Yesterday morning, while I was in the kitchen making coffee, my five-year-old daughter walked into the room with a stuffed Eevee under one arm and a map of the Kanto region in her other hand. We had played a bit of Pokémon: Let’s Go on the Nintendo Switch before bed the night before, and she woke up thinking about pocket monsters. It’s been like this for the past week.
With Let’s Go, developer Game Freak is aiming for a very tricky target. In 2016, hundreds of millions of new players were drawn to the franchise through the mobile game Pokémon Go. But for many of them, the jump to a traditional Pokémon experience — one with battles, experience points, and other fussy role-playing features — was too far. Let’s Go is meant to be a bridge between those two worlds, to appeal to both new and old fans. And if my kid is any indication, Game Freak has hit that sweet spot perfectly.
In a lot of ways, my daughter is the target market for this game. She was introduced to the series through Pokémon Go, which created a magical window into this long-established fantasy world. She went in to Let’s Go enthusiastic about the idea of catching a Pikachu and Eevee but with no real experience in the franchise beyond tossing pokéballs on a smartphone.
Let’s Go is essentially a 3D remake of Pokémon Yellow, which was a slightly enhanced version of the original Red and Blue on the Game Boy. Its story is simple: you’re a kid who leaves home to go on a quest where you meet and befriend as many pocket monsters as possible while fighting to earn gym badges and take on the Pokémon League.
Yellow, like all subsequent Pokémon RPGs, was filled with random battles. In order to capture creatures, you first had to weaken them in a fight. Let’s Go does away with this altogether. Instead, you randomly come across monsters in caves or fields and capture them by tossing pokéballs at them, using the Switch’s Joy-Con controller’s motion controls to simulate the toss. It’s very intuitive and feels remarkably like Pokémon Go. For veterans, it might feel like something is missing, but for my kid, it made total sense: this is exactly how she’s used to catching pokémon.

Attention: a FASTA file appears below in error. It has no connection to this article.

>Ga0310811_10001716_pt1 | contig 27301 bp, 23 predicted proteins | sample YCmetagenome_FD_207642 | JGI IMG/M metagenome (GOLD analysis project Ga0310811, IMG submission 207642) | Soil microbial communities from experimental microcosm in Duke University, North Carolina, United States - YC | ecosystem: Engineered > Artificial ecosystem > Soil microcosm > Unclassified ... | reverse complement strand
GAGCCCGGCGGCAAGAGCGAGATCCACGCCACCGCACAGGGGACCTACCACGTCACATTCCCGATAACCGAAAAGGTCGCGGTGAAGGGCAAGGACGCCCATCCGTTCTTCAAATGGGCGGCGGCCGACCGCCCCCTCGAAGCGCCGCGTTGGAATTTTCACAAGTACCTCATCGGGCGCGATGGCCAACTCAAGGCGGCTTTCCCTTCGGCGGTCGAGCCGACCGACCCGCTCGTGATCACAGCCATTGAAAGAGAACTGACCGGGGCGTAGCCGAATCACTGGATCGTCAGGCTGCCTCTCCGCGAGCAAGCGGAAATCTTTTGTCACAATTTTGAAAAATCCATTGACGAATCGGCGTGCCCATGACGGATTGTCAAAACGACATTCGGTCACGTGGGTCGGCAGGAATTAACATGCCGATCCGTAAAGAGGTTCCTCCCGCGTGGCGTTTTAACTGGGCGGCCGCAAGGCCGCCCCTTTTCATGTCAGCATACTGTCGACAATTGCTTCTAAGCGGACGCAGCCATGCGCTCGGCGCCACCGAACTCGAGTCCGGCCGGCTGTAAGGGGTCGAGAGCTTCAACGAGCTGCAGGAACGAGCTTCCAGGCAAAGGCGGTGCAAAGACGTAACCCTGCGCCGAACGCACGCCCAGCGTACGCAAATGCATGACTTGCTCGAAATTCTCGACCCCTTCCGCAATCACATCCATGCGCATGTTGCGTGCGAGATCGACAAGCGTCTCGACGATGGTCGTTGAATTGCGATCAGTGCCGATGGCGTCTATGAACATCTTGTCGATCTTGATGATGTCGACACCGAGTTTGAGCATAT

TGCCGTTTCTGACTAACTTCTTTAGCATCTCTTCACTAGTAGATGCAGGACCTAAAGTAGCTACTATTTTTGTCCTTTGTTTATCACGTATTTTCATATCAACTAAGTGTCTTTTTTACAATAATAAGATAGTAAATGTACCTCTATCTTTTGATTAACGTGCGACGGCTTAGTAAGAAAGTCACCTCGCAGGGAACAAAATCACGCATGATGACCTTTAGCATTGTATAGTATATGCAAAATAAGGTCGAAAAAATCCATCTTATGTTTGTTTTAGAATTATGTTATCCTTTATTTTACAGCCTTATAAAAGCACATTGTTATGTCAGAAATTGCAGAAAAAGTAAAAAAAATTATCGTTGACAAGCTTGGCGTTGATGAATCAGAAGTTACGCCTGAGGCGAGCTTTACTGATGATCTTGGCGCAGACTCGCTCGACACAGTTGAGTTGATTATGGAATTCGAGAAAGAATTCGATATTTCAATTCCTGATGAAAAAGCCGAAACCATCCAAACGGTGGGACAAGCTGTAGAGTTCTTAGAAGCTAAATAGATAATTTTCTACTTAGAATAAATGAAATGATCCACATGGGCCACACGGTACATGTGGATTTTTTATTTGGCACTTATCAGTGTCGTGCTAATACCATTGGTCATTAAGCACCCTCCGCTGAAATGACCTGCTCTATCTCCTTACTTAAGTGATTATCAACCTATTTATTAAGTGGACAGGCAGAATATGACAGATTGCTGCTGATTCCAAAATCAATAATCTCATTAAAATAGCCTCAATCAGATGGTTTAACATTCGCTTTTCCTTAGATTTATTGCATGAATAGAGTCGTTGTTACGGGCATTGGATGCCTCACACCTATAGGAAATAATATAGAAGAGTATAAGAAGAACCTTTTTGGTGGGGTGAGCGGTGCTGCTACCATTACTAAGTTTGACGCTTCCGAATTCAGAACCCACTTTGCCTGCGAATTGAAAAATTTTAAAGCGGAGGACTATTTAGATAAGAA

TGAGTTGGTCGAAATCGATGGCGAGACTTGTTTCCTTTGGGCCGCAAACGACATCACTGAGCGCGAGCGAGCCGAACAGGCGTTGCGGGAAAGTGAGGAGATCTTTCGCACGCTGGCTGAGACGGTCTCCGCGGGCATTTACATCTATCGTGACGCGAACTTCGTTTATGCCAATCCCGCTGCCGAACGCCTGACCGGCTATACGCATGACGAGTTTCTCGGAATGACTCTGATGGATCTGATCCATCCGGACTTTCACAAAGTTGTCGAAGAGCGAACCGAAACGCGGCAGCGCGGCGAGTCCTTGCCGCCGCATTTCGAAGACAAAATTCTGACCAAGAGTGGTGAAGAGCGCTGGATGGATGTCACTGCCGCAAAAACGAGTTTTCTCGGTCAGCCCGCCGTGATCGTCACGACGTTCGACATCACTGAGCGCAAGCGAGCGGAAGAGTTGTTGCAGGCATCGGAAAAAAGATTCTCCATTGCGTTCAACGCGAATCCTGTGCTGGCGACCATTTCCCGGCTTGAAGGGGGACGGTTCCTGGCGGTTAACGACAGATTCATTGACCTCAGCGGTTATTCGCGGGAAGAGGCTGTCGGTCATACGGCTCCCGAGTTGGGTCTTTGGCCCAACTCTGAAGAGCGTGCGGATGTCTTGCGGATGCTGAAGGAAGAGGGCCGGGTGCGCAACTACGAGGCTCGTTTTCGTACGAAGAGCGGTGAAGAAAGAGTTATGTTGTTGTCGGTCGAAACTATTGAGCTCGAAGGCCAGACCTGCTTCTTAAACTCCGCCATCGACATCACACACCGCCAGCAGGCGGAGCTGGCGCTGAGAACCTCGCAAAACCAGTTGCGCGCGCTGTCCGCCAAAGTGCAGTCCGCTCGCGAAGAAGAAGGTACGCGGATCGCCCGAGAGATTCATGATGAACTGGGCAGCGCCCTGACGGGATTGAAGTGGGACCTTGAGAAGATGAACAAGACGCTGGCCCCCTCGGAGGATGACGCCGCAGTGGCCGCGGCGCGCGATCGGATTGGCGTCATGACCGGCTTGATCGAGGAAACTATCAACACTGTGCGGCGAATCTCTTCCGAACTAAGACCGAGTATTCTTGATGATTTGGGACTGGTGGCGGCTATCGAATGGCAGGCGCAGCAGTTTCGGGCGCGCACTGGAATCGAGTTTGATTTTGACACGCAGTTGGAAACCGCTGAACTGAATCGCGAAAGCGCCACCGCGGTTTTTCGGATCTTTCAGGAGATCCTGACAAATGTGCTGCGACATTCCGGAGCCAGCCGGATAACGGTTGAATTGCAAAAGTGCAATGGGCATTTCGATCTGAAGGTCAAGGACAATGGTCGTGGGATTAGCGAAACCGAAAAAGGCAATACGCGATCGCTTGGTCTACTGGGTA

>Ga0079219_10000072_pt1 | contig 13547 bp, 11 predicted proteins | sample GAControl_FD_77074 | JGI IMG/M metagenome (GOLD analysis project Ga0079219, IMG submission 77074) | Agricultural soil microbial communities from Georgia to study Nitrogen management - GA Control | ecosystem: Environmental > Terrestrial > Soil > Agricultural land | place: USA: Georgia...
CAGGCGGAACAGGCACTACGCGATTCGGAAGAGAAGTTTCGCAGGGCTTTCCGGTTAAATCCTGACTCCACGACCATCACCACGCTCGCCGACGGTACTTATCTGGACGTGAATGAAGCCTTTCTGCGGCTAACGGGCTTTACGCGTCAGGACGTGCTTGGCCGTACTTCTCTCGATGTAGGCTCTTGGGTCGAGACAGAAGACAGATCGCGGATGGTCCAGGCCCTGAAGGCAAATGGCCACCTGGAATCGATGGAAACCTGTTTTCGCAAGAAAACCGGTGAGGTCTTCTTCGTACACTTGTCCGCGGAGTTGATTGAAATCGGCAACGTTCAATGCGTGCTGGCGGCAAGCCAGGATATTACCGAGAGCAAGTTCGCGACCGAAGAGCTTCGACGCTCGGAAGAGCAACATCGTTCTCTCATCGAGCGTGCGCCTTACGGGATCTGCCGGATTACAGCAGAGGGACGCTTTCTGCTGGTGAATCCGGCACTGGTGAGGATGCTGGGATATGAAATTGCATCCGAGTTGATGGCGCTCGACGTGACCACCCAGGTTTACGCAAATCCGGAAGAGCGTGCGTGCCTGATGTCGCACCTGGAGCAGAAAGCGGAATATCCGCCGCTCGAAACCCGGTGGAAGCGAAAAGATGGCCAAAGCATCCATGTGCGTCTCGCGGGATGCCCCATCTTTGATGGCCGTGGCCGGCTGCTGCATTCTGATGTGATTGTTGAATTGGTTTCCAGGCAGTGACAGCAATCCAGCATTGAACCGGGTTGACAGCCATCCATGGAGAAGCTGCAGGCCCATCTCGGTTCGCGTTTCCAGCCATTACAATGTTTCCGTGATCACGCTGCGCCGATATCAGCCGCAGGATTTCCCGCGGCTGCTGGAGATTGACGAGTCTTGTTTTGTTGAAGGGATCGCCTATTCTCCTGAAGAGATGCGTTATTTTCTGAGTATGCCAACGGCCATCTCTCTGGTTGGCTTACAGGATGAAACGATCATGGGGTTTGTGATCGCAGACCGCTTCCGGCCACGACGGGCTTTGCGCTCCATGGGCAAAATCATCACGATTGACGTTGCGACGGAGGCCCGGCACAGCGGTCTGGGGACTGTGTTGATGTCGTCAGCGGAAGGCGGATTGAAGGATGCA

From there, the game slowly starts to resemble a more traditional Pokémon experience. You still battle against other trainers, and your monsters level up and evolve over time. If they get hurt, you give them a potion or take them to a Pokémon Center. Initially, some of these concepts were a bit hard to grasp for my daughter, particularly finding her way around the Kanto region, but that’s where one of Let’s Go’s best features comes in: co-op.
A second player can join the game at any time, and while they’re limited in their actions, they can still participate in battles and help catch wild pokémon. It’s also ideal for guiding a new player around. I let my kid take the lead most of the time, but when she needs help, I can show her where to go or explain how certain things work. And since each player only needs a single Joy-Con controller, it doesn’t require anything extra to play this way.
Playing with a kid can be frustrating — it’s amazing how long a five-year-old can have fun catching Pidgeys outside of the first town, or how incredibly fast they run out of pokéballs — but it’s also eye-opening. Many of the features that seemed to me like forgettable add-ons are the ones she treasures most — in particular, the ability to use the motion controls or the touchscreen to feed and pet her new Pikachu buddy, which has provided a lot of entertainment. The same goes for the option to take pokémon out of their balls and have them follow you around. Every time she catches something new, she has it follow her just to see what it looks like.
I’m pretty sure that if I played Let’s Go by myself, I would get bored quickly. It’s a story I’ve already experienced, only this time it’s a lot easier. But playing with my daughter has turned it into something else. It’s sharing an experience we both care about in a way that works for both of us — and it provides plenty to talk about over breakfast.
Pokémon: Let’s Go launches on November 16th on the Nintendo Switch.